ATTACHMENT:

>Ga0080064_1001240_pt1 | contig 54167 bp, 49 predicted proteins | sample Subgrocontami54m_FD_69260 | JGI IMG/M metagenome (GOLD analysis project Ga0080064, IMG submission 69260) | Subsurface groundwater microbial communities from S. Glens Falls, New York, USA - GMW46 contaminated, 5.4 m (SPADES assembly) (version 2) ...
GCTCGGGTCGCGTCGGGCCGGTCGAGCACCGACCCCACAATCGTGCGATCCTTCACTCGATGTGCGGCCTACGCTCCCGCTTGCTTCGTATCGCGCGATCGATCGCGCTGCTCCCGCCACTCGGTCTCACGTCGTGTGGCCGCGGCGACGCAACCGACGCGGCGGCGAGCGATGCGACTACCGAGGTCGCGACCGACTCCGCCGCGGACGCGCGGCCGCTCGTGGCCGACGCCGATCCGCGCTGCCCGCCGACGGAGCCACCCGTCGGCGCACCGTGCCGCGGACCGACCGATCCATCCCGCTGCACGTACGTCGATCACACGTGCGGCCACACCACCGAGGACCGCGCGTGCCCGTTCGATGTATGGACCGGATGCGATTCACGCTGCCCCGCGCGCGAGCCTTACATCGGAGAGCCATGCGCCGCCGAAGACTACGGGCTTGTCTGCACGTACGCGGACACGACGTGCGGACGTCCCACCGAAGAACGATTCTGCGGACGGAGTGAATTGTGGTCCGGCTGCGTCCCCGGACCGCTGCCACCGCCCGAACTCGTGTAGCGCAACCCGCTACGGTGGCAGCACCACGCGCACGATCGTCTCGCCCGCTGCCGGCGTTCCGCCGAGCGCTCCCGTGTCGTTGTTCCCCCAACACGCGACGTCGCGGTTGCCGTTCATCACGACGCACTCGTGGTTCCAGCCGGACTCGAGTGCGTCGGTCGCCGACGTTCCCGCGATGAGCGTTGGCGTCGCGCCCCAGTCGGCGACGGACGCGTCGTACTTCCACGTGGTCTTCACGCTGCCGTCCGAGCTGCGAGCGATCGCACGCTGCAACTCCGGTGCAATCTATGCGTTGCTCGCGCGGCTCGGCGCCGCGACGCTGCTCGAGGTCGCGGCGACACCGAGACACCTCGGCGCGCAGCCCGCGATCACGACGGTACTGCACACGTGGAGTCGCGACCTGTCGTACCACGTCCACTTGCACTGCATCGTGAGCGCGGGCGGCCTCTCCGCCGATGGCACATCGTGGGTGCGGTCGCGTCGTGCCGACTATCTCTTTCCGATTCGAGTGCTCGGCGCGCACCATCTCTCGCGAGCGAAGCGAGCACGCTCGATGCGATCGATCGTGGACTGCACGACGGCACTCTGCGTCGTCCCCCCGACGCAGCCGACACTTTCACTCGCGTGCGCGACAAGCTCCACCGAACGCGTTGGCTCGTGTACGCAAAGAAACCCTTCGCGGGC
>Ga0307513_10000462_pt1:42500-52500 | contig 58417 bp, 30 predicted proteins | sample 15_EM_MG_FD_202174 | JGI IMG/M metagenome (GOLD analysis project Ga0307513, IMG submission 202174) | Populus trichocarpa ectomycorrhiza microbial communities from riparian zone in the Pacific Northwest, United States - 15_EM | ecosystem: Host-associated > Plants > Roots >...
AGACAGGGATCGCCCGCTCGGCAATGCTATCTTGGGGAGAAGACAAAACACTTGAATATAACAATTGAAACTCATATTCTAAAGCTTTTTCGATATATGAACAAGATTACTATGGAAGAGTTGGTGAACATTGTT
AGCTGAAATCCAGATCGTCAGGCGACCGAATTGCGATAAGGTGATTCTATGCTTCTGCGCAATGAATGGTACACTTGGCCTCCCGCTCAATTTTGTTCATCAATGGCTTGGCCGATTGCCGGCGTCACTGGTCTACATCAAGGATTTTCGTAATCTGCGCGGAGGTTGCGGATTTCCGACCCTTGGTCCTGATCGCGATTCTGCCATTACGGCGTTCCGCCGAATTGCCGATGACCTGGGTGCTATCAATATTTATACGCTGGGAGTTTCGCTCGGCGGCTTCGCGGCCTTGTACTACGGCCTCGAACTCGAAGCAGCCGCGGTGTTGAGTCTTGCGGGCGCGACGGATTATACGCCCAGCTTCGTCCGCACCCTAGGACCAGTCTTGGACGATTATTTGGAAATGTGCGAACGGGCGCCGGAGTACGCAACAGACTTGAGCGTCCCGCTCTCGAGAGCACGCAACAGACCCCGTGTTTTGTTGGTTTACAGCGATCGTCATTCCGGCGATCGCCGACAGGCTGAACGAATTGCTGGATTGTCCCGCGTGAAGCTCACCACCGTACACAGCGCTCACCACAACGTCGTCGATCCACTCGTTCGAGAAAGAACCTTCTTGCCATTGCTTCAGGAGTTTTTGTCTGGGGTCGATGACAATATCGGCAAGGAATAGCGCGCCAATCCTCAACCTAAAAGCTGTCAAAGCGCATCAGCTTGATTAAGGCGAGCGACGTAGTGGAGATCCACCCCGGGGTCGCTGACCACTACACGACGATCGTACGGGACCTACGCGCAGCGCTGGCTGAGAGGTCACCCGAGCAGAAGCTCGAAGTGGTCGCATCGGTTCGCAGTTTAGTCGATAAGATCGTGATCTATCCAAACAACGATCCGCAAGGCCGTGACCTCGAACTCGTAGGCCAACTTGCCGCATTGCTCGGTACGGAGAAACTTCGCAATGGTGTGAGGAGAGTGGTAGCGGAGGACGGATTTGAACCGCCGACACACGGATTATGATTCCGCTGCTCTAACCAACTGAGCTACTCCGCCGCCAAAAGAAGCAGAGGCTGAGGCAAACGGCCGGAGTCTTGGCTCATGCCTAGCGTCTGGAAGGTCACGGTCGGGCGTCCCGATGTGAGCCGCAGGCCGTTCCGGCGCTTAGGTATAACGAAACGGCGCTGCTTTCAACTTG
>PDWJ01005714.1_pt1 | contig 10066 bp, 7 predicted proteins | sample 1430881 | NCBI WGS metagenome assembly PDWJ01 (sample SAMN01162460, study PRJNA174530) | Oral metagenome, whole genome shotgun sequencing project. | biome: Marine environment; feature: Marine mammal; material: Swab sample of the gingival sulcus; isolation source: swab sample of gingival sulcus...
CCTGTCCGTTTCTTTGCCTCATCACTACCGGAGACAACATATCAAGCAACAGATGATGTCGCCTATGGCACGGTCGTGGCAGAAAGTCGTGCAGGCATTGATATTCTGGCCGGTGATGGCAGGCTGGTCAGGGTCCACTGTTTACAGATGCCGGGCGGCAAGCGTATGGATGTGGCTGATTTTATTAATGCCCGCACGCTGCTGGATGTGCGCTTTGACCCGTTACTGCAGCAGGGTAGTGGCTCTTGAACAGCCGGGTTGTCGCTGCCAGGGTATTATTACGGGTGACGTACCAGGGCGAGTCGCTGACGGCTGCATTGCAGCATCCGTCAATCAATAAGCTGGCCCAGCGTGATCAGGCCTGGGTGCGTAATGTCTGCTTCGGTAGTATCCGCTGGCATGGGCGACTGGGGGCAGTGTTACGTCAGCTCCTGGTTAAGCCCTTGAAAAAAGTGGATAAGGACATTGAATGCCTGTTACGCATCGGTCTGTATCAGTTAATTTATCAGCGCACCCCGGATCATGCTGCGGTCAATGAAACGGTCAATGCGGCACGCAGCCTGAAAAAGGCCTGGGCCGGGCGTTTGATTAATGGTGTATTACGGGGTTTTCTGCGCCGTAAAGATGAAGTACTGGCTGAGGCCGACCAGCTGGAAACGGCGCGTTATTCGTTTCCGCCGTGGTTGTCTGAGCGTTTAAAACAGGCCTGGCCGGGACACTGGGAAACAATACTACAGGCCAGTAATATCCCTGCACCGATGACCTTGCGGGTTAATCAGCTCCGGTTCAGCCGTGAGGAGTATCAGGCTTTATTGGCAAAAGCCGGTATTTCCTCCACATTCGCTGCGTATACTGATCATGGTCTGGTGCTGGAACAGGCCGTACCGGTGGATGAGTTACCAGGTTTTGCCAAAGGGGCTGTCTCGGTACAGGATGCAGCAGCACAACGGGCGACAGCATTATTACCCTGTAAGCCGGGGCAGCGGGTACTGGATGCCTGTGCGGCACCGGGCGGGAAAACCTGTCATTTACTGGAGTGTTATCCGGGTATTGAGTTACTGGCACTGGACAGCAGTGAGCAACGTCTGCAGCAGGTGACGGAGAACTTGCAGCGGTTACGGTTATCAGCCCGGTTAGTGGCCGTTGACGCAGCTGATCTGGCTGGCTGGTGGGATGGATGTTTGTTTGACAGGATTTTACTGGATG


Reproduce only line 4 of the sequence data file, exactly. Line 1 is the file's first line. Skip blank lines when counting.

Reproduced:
AGACAGGGATCGCCCGCTCGGCAATGCTATCTTGGGGAGAAGACAAAACACTTGAATATAACAATTGAAACTCATATTCTAAAGCTTTTTCGATATATGAACAAGATTACTATGGAAGAGTTGGTGAACATTGTT